I was idly surfing the Internet this past weekend when I stumbled upon an interview with Gillian Anderson promoting her new TV show, Crisis, that premiered on NBC on Sunday. Network programming hasn’t impressed me much these past few years, so Crisis sounded only mildly interesting, but what made me perk up was Anderson’s mention of The Fall, her hit TV show for the BBC that aired last year. I immediately sought out the first season (available on Netflix and Amazon), stayed up until 4:30 a.m. binge-watching, and screamed in frustration when the five-episode first season ended on a cliffhanger.
Anderson, long a favorite of mine, plays Stella Gibson, a London detective superintendent sent to Belfast (Happy St. Patrick’s Day!) to track down a serial killer. We know at the very beginning who the killer is—Paul Spector (Jamie Dornan), a grief counselor with a wife and two young kids. The suspense comes in watching these two operate on parallel lines, she hunting the predator even has he preys on his female victims.
The show starts a bit slow but picks up fairly soon, with some unsettling scenes and surprising twists. Spector is not the smartest killer and makes several mistakes, so it’s frustrating when the people around him don’t pick up on the clues, allowing him to continue to get away with murder. Luckily Gibson is closing in by the end of the season, and Anderson promises a darker, more intense second season (which started filming last week and currently has no air date).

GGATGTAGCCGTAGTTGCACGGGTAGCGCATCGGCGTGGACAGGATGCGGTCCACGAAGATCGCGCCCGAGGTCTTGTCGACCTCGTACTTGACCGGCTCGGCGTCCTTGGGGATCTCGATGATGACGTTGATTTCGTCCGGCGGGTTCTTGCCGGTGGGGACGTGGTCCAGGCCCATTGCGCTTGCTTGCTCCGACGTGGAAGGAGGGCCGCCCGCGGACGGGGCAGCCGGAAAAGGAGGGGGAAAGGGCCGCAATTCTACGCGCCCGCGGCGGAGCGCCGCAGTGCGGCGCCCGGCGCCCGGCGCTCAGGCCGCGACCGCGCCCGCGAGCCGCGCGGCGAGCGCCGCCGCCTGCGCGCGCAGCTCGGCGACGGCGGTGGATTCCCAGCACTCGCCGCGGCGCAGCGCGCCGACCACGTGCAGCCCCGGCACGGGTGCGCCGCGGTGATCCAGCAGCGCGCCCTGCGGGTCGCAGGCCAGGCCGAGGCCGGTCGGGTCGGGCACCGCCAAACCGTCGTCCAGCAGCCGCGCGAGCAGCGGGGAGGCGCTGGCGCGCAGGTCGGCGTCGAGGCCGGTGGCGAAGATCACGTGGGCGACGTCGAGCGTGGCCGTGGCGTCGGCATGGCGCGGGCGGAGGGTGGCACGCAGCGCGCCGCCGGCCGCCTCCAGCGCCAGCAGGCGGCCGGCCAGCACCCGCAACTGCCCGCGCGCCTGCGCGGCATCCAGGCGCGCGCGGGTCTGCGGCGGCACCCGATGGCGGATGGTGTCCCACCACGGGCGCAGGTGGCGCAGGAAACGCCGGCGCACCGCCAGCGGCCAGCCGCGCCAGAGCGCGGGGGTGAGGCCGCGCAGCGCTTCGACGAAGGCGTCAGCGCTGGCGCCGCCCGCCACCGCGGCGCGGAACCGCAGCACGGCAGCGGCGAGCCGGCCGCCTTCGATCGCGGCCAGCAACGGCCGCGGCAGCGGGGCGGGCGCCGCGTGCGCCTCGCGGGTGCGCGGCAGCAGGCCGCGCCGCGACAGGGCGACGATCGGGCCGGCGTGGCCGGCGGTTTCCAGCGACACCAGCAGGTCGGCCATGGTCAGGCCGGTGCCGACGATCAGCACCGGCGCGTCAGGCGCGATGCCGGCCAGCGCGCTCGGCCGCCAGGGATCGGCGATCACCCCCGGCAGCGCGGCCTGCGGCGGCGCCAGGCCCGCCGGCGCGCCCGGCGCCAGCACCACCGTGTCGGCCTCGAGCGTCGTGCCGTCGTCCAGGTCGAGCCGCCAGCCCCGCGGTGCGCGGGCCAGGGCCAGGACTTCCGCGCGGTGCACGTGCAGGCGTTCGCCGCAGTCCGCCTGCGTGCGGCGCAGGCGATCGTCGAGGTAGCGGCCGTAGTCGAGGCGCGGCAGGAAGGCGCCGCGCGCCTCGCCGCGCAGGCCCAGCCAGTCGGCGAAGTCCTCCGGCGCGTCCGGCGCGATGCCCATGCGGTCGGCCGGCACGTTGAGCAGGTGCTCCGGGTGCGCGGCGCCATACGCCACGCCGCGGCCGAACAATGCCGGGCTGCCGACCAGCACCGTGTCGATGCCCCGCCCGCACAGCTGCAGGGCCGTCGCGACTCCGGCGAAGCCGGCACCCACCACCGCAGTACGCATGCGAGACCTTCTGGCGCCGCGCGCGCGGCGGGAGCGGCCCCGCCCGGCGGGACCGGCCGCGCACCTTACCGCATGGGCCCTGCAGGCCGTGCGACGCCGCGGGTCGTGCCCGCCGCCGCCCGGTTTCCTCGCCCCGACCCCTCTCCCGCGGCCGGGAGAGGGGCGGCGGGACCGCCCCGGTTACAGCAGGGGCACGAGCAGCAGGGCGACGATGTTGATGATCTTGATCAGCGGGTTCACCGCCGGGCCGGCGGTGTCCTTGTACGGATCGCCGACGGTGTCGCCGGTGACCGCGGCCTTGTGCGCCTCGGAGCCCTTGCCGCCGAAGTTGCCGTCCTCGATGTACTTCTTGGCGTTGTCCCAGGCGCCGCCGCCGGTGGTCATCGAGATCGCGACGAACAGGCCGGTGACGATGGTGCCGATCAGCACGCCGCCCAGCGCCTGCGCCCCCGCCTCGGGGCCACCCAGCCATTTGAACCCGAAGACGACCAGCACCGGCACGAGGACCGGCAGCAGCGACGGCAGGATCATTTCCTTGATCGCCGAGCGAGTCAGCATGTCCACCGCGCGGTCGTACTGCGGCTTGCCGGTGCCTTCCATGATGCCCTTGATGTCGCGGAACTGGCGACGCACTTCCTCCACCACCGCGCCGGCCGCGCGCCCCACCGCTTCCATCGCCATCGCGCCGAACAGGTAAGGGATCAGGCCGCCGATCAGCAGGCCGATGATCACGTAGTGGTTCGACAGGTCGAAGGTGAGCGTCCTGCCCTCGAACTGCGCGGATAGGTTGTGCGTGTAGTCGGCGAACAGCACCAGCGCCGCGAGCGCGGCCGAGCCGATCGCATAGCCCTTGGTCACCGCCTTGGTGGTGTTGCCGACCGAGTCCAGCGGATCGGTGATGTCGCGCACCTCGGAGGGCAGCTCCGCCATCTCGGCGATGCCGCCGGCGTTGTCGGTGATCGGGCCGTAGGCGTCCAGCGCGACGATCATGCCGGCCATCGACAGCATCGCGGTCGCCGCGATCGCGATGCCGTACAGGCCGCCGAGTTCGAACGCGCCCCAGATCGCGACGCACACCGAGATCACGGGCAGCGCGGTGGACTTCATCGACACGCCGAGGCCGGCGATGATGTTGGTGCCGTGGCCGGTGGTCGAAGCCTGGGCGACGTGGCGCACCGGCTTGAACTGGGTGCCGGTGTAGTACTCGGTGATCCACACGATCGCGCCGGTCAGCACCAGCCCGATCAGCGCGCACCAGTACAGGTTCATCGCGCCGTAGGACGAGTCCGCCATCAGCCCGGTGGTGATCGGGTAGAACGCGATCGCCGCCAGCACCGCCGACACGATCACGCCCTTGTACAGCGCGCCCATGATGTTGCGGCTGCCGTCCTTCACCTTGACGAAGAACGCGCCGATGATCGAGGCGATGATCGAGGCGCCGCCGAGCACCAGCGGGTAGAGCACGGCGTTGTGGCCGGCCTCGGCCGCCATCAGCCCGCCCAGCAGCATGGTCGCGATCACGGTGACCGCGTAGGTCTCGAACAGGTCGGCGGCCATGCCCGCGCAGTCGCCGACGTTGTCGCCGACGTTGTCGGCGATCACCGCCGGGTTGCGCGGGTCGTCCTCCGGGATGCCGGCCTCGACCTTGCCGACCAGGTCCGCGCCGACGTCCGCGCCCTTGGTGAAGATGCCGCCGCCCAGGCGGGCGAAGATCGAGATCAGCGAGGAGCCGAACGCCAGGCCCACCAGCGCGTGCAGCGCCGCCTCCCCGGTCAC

Some critics have compared Gibson to Prime Suspect‘s Jane Tennison and the comparison is apt—both women are formidable, smart, and very good detectives—but Gibson is much sexier. Nothing against Helen Mirren, who played Tennison, because we all know the actress is sexy as hell, but Tennison was lonely, consumed by her job, and almost asexual. Gibson is alluring and sexually frank, but this aspect of the character takes nothing away from her work. Her male colleagues lust after her and respect her at the same time.
Anderson knows the key to Stella’s strength and appeal is her stillness, direct gaze, and never having to raise her voice. There are scenes in which she cuts men down so calmly yet effectively with her words, you can almost hear the sound of the guys’, ah, cojones shrinking as they slink out of the room.
The show is also interesting as a showcase for Jamie Dornan. The actor’s name has been in a rash of media stories due to his upcoming turn as Christian Grey in the movie adaptation of Fifty Shades of Grey, but the only thing I knew about him was that he’s a former Calvin Klein model. Though his character is neither suave nor sexy here, Dornan does a credible job. He makes Paul Spector so detestable, I want Gibson to take him down in a hard and painful way. That sick bastard needs to pay. My wait for the second season already seems long and it’s been only one day since I saw the first-season finale.
Wanting another Anderson fix, I watched Crisis on Sunday. The premise has a group of kids on a field trip getting kidnapped, and one of them happens to be the son of the US president. Anderson plays Meg Fitch, a billionaire whose daughter is also among the hostages, and Fitch’s sister is FBI agent Susie Dunn (Rachael Taylor), assigned to the case. Dermot Mulroney plays a dad chaperoning the field trip who gets rounded up with the kids.
Most of the actors playing the kids are forgettable and give unconvincing line readings, Anderson is not in as many scenes as I’d like, and some plot points are illogical, but I’m intrigued enough to keep watching for now to see what the kidnappers’ end game is.
Nerd verdicts: Gripping Fall, lukewarm Crisis
Photo: Vivian Zink/NBC